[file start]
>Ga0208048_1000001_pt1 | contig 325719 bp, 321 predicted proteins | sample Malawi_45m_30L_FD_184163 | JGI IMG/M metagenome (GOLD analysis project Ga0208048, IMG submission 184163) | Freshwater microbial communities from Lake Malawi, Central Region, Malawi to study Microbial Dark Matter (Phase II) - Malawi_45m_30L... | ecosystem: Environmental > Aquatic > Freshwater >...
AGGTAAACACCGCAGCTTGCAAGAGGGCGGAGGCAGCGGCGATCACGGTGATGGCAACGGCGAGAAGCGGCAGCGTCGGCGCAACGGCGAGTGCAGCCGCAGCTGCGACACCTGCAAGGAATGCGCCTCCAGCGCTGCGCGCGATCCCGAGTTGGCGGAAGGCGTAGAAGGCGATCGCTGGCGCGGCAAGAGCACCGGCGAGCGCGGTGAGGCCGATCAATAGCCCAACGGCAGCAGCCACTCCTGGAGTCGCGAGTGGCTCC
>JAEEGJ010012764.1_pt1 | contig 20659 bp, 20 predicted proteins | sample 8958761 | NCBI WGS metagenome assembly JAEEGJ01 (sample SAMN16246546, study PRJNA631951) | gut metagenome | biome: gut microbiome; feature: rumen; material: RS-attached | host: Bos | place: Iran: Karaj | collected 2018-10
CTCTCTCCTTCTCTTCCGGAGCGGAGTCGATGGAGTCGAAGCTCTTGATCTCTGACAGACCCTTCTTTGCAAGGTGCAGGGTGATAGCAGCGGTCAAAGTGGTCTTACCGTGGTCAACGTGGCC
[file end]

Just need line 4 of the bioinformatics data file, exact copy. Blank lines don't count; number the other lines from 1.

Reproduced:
CTCTCTCCTTCTCTTCCGGAGCGGAGTCGATGGAGTCGAAGCTCTTGATCTCTGACAGACCCTTCTTTGCAAGGTGCAGGGTGATAGCAGCGGTCAAAGTGGTCTTACCGTGGTCAACGTGGCC